I have a boat
Since I left SAPO last year, after an almost exactly 20-year incredible ride, many have been asking me to talk and share on what went good and bad with my career. I guess I’m now seen as the old experienced business guy with grizzled hair who went through a shitload of problems, was able to overcome some, and can probably provide inspirational insights to the next generations. Kind of sad, in a way. It’s either this or they just think I’m a good entertainer.
Truth be told, I never really put a closure to my departure from SAPO (and Portugal Telecom), nor I went through a decompression period, or an introspective state of zen hiatus where I’d ponder about the wonders of my past professional life and consider writing about it, biographically speaking. In just a few weeks, after the decision was made, all I did was to educate my mind for a big change, write my resignation letter, say thanks and goodbyes to the team I’ve been working with for many years (this part was hard and emotional, and I hate the last), and immediately start working full time on my next project. It was linear, exciting and relatively easy to switch my mindset. Despite speculation, there was no drama, no hard feelings, just a warmth feeling of gratitude, accomplishment, and excitement for the times ahead.
Which is why it’s hard for me to write about lessons learned. Not because I didn’t learn anything, but mostly because I feel the journey never stopped, and I’m still learning, every day. To put in other words, I did not pause.
But now that Bright Pixel is finally up and running, and it’s been more than year since the sapocalipse, because I keep being asked to talk about it, and also because I need to find time to write, something I love to do and have been neglecting about lately, I feel it’s a good time to talk about the stuff I learned and share the lessons with whoever is interested, depending on the subject. I’ll do it in English too, for two reasons: first is that maybe there’s a broader audience, and second because I want to improve my English writing skills.
I’ll start with Culture.
SAPO was frequently referred to as being different from every other company because of its culture. For many years we’d be praised at how well we worked together and how differently we addressed our challenges. Adjectives like agile, creative, motivated, or rebel became commonly used when describing our team.
In the best of times in of the company life, when business was booming and the team was growing, and SAPO enjoyed a well-deserved status of “the place to work” in technology in Portugal, I became enamored with the idea that we had a strong and positively distinctive culture, and most importantly, that it was the result of my leadership style and my newly acquired mad management skills. I’d read Valve’s company welcoming book and would be fascinated and pumped up to make internal changes yet again, and copycat their success formula to our organization. As if.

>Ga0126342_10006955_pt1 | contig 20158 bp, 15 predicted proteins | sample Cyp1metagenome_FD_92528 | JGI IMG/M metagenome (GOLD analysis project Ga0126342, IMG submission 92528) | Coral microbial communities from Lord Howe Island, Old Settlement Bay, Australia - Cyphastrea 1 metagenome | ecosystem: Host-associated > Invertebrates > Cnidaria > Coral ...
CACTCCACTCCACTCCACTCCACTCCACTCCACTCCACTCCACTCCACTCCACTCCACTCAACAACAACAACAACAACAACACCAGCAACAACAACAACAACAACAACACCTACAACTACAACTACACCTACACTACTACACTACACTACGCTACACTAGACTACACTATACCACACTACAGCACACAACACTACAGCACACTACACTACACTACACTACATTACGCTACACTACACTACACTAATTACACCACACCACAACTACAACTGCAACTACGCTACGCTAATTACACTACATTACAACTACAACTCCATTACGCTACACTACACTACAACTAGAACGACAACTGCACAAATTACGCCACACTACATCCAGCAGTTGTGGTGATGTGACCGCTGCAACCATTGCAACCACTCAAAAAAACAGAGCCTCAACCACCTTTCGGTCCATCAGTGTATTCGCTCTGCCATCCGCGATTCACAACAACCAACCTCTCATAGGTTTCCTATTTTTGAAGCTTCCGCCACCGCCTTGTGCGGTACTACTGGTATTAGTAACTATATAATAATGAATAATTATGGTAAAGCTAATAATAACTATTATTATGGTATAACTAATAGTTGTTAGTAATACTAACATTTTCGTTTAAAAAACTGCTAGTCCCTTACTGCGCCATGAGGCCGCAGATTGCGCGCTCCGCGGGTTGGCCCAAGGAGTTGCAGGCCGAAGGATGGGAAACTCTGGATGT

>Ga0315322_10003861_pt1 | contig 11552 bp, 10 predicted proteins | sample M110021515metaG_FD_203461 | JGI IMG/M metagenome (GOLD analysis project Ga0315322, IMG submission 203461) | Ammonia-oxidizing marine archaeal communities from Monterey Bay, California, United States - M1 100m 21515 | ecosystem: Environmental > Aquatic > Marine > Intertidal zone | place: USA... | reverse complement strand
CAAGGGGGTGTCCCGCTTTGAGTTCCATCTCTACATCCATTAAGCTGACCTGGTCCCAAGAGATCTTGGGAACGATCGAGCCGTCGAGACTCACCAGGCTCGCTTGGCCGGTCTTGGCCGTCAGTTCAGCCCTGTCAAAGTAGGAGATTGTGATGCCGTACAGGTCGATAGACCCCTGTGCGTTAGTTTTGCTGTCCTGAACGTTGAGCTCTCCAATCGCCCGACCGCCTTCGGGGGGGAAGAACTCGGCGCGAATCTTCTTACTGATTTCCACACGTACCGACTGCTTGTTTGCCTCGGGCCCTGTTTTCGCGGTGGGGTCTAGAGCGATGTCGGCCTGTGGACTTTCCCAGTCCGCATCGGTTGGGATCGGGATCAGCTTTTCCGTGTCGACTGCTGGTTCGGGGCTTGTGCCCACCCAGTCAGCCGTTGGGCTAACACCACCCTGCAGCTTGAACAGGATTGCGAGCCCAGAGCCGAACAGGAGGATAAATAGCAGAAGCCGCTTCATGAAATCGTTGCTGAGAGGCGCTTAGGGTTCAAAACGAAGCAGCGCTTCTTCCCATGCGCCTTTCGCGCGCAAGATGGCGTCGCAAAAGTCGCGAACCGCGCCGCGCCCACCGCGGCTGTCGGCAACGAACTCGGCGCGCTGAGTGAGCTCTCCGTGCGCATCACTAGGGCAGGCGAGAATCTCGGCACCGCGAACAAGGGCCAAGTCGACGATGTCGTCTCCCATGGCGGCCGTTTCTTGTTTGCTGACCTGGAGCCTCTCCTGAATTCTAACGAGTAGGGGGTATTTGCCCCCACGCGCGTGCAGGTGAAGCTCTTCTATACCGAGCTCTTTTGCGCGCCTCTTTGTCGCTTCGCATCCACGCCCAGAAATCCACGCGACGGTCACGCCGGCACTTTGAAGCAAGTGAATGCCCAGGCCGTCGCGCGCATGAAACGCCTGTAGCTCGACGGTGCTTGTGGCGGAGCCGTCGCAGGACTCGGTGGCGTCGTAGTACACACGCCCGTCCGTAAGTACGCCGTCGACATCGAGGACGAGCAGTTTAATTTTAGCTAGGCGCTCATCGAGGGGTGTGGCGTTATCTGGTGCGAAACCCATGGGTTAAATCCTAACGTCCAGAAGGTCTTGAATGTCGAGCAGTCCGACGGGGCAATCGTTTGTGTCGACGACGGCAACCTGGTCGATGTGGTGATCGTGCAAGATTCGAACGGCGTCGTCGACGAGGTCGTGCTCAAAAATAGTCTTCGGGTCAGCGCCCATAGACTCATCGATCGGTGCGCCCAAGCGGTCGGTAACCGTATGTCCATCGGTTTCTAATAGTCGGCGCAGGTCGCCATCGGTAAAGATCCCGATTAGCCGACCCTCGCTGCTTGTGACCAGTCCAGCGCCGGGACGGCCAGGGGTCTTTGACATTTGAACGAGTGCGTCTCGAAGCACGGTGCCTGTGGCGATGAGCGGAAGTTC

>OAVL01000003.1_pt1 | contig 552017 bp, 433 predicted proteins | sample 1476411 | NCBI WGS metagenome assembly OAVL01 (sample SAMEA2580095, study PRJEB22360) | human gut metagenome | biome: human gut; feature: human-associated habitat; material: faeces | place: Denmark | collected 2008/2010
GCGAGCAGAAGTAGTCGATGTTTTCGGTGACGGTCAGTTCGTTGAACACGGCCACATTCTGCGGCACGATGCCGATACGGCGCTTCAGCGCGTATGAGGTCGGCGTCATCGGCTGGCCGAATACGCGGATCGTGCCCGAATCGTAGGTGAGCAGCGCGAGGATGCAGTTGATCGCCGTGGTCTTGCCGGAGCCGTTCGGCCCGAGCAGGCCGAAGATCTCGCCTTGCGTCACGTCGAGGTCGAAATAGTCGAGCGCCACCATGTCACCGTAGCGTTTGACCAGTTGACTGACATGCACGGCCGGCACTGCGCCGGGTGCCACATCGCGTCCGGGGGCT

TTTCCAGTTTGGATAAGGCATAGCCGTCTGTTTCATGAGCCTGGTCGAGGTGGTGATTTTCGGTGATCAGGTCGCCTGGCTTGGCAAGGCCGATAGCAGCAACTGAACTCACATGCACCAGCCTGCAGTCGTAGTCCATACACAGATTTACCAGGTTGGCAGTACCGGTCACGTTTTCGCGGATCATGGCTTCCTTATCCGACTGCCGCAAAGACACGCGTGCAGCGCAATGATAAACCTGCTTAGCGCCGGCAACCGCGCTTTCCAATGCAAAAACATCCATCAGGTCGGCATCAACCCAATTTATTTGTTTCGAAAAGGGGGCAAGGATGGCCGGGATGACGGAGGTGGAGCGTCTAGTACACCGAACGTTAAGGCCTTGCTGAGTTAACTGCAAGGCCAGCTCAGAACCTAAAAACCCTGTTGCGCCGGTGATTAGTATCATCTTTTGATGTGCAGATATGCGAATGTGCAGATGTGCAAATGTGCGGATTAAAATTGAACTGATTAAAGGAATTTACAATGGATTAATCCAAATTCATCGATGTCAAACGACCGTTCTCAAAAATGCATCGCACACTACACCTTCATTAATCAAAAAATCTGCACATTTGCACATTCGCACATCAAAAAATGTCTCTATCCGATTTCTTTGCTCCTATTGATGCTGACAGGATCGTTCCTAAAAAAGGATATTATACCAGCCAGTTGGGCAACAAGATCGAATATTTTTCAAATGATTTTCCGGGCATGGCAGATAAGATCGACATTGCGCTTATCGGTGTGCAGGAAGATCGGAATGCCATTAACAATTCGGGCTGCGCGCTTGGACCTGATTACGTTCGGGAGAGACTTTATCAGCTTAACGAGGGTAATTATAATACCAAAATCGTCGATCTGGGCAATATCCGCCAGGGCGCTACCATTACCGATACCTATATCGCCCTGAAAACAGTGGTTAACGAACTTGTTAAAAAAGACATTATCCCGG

As the years went by and the business kept changing, we felt the need to reorganize and rethink the organization a couple of times to stay afloat and competitive. The changes sparked a few natural cycles of personnel rotation. Some of those cycles meant letting people go; some meant hiring new blood for new roles that the business required like project management, sales or marketing, and some were driven by contextual variables outside our control (for example, when the crisis hit Portugal a lot of engineers left the country to work abroad). We had a few: the dot-com bubble burst, the broadband explosion, the economical crisis, its recovery, the pressure from the global players in our business, our expansion into Africa, etc.
In all of them, I could sense that the culture of SAPO had changed. Sometimes for the better, and sometimes, from my point of view, for the worse.
Pucker up boys. It’s hammer time!
But one day I realized that I’d been blindly wrong all those years. It struck me that culture was merely the product of the people I decided to work with, and not much else. It was not the mere result of anyone’s leadership, including mine, the ways of working in the company or the inspiring speeches, the events and off-sites, the tools we had or the resources we had access to, the success or failure of our business, but rather the collective characteristics and behavior of every single soul that me and my team decided to work with. Everything else was wishful thinking by comparison.